Let’s face it, there are many situations in which products are used either incorrectly or just simply don’t meet an intended need appropriately. Would you agree that this is due to an operator (customer) error? Or do you believe it is due to a process defect or product discrepancy? All too many times, operators are blamed for errors in products that are not really their faults. In many situations, the error is actually within the product itself or due to a lack assumption should be reflected within the process to make the product.
How to Combat Operator Error?
One of the best ways to help combat operator errors starts within the design and process phases. When products are developed, a strong consideration needs to be made regarding both the design and instruction. A process designer must identify the needs a product is intended to meet, as well as how it could be used incorrectly by operators. A very helpful tactic would be to involve actual operators themselves in the process and product development stages. When operators are given the opportunity to utilize and manipulate a product they are able to share valuable information on how they would use an item, how they think others may use it, and share problems they experienced while using the item. The process designers can than take that information into consideration to rectify the identified problems or issues within the process phase of development, thus reducing the possible numbers of available errors for operators to find. A good design will take into consideration common human behaviors and create designs and plans appropriately while eliminating design components that may enable mistakes.
An Example of a Process Error
A customer goes out to the store and purchases a new power drill and takes it home to remove and hang new cabinet doors. The customer reads through the manual and understands how the drill works and that it also functions as a powered screwdriver. The customer than attaches the appropriate screw driver bit as explained in the instruction manual and attempts to remove the old cabinet doors to replace them with new ones. However, each time the customer tries to remove a cabinet screw the screw head strips out and becomes stuck into the cabinet. This happens several times and the customer does not understand why. The customer followed the directions, attached the right screw driver bit, is operating the tool in the right direction, and is using the tool as intended but the tool is not efficiently meeting the need. How could this be? The customer is upset, returns the tool and must manually unscrew each cabinet door and pry out the stuck screws using another tool. There are two different errors taking place in this example, first the operator is pulling in the operator trigger too tightly and using too much power at one time so the screwdriver bit is not able to adequately grasp the tops of the screw heads and in return they are stripping out. The second issue is that the manual did not mention anything about the speed of the drill nor does power drill offer different speed setting options such as slow, medium, or fast. This in turn puts too much responsibility upon the operator and opens up too much room for error. This problem needs to be examined and remedied within the process and development stage at the power tool manufacturing facility.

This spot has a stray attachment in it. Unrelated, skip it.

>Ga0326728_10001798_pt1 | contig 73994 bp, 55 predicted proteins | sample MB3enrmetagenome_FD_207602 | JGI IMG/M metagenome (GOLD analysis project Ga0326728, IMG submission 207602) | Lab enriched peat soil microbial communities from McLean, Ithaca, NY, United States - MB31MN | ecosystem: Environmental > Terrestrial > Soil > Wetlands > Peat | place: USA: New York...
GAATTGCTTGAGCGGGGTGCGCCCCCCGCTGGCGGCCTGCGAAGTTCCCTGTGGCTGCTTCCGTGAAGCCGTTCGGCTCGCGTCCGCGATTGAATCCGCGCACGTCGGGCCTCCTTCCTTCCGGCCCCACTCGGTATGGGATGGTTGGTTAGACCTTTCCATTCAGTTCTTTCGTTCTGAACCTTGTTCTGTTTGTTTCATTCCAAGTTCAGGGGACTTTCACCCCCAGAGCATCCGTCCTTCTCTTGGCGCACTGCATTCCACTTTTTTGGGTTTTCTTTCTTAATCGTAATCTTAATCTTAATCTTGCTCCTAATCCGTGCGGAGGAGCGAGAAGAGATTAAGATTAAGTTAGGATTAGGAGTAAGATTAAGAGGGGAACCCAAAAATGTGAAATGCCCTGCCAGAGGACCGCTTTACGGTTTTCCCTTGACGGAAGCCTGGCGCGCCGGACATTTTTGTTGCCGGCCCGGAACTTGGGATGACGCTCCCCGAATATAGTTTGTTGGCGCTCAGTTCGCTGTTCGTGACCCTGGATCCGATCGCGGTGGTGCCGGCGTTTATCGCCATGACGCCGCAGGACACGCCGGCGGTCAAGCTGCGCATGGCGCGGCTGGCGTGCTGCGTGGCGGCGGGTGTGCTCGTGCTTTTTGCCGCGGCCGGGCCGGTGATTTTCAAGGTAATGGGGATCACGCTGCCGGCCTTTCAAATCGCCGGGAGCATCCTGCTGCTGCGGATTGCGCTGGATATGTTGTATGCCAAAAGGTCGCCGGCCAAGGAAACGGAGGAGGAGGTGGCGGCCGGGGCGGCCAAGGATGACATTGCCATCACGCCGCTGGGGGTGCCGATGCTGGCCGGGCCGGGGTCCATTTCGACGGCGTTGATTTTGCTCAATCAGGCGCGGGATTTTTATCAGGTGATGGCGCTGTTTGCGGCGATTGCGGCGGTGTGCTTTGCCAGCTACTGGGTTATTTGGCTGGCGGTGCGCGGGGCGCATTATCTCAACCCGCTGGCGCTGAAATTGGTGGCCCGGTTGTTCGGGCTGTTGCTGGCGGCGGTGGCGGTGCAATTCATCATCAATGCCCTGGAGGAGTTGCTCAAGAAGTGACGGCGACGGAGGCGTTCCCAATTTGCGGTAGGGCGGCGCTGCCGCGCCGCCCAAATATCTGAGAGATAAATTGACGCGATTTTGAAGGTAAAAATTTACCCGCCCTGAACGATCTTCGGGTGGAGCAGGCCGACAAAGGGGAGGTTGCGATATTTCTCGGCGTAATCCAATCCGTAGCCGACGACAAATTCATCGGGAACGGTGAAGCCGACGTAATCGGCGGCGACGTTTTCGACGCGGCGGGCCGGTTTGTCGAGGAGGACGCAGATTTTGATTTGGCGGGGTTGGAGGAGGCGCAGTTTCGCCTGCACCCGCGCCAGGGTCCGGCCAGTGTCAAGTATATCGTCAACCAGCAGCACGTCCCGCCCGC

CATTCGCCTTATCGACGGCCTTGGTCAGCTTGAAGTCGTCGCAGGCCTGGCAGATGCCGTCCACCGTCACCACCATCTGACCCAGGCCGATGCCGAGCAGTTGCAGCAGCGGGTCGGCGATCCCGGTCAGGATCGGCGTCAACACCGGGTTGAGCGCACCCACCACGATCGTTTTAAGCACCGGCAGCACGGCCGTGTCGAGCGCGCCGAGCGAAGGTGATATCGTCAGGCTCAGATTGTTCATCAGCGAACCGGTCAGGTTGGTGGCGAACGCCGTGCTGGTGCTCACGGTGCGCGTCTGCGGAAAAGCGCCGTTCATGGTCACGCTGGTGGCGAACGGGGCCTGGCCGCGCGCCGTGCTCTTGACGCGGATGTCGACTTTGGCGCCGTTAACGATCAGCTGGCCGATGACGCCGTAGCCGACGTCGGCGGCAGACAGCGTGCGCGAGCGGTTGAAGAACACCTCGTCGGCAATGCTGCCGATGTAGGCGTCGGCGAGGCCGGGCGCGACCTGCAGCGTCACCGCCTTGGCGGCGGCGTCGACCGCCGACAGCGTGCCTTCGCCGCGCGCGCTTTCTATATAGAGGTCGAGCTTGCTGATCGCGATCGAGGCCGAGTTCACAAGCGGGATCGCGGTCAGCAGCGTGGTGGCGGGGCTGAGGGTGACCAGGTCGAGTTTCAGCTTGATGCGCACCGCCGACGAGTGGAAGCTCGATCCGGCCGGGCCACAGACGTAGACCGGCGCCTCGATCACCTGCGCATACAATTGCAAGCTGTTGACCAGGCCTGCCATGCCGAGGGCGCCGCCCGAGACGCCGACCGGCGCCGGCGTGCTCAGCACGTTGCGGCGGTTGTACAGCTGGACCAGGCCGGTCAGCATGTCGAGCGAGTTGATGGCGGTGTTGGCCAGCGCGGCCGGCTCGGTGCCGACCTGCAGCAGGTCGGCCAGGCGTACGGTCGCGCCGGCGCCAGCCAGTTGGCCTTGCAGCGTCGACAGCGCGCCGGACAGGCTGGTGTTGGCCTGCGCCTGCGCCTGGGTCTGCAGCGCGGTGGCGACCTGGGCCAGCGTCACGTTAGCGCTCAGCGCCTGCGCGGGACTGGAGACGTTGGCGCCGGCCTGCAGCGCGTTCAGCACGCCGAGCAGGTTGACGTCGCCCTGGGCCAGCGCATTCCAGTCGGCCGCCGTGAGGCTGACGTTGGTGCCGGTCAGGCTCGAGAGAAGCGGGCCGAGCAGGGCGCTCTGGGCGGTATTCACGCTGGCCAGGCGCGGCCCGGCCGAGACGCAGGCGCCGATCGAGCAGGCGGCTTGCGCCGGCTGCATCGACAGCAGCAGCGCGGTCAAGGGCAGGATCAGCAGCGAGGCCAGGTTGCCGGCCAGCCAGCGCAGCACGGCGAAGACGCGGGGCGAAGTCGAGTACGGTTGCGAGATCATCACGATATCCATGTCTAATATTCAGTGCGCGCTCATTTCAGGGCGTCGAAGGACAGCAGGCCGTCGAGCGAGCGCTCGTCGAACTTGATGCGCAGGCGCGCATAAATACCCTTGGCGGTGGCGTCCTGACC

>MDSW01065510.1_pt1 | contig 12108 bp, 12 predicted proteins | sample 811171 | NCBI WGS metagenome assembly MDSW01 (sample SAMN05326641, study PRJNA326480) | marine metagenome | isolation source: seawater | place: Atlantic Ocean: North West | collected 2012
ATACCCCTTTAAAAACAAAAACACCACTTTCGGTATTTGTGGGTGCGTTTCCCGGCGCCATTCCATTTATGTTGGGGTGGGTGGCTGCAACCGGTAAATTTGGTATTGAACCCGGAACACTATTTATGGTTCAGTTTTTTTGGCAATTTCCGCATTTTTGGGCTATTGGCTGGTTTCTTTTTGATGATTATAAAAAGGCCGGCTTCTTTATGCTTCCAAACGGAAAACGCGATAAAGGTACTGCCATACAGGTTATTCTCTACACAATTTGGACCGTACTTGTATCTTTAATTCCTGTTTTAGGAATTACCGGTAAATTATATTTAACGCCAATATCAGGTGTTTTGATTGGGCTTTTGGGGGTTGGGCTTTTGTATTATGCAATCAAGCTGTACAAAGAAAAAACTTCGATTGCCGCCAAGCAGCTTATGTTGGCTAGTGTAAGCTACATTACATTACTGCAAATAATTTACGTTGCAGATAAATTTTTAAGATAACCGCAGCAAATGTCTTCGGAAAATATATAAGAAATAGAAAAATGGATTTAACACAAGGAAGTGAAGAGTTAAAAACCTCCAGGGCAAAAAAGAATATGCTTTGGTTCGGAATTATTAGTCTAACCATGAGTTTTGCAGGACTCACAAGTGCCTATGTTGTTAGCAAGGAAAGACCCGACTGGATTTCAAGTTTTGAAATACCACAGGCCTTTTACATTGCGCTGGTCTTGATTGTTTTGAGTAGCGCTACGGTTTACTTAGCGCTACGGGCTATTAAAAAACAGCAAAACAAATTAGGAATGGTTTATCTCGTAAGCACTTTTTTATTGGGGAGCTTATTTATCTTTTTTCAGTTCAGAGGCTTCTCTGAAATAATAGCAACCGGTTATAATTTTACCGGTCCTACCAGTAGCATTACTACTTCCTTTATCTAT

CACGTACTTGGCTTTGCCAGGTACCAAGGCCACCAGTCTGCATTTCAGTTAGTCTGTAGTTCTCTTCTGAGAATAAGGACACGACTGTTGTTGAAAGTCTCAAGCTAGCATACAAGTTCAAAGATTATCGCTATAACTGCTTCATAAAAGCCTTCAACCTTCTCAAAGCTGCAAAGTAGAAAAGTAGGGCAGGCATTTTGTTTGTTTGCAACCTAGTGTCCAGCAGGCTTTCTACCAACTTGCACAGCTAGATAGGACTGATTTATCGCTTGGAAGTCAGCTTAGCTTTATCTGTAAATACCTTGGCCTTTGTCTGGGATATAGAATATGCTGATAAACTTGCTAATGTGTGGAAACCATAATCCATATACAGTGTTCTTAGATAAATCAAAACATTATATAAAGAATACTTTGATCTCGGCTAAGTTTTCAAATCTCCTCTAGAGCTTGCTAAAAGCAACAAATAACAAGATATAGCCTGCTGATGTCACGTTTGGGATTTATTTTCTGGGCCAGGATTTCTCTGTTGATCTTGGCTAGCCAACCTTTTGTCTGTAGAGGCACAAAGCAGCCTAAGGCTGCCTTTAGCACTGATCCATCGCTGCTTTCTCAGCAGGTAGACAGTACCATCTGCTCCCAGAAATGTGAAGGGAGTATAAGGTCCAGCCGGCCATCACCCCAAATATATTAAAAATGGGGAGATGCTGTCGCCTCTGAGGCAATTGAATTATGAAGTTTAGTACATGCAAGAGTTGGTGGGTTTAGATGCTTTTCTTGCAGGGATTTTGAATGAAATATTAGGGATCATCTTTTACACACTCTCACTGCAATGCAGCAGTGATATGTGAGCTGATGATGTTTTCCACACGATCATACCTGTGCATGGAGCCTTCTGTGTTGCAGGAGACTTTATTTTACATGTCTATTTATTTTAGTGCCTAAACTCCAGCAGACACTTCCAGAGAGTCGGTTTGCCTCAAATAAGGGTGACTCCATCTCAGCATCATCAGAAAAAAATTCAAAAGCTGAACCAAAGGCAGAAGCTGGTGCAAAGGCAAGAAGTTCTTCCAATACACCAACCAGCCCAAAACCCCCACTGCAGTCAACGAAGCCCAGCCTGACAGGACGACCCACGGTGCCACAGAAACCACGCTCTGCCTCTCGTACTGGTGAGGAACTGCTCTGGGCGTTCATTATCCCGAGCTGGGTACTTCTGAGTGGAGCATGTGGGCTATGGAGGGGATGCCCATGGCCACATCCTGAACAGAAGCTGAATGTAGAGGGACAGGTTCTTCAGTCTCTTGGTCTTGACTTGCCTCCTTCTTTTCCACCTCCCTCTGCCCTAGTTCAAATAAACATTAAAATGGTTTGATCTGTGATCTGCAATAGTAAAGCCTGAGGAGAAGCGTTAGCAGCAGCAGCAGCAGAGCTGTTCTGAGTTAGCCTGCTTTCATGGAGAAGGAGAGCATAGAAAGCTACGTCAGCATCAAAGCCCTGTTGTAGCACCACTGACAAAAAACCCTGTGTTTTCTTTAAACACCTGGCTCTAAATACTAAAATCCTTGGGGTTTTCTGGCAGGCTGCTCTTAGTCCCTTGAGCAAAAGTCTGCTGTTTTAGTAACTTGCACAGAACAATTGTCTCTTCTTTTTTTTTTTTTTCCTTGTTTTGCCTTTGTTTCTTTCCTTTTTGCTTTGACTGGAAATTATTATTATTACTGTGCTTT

- Quality Begins with the Design and Process
- Customer Service: It Can Make or Break a Business
- An Overview on Six Sigma Technique
- Employee Involvement: It can Make or Break LEAN
- Top 6 Losses in OEE
- Finding the Root Cause With the Five Whys
- Six Sigma: Can It be Simple?
- What is DFSS (Six Sigma)?– creativesafetysupply.com
- 8 Wastes of Lean [A Guide to Manufacturing Wastes]– creativesafetysupply.com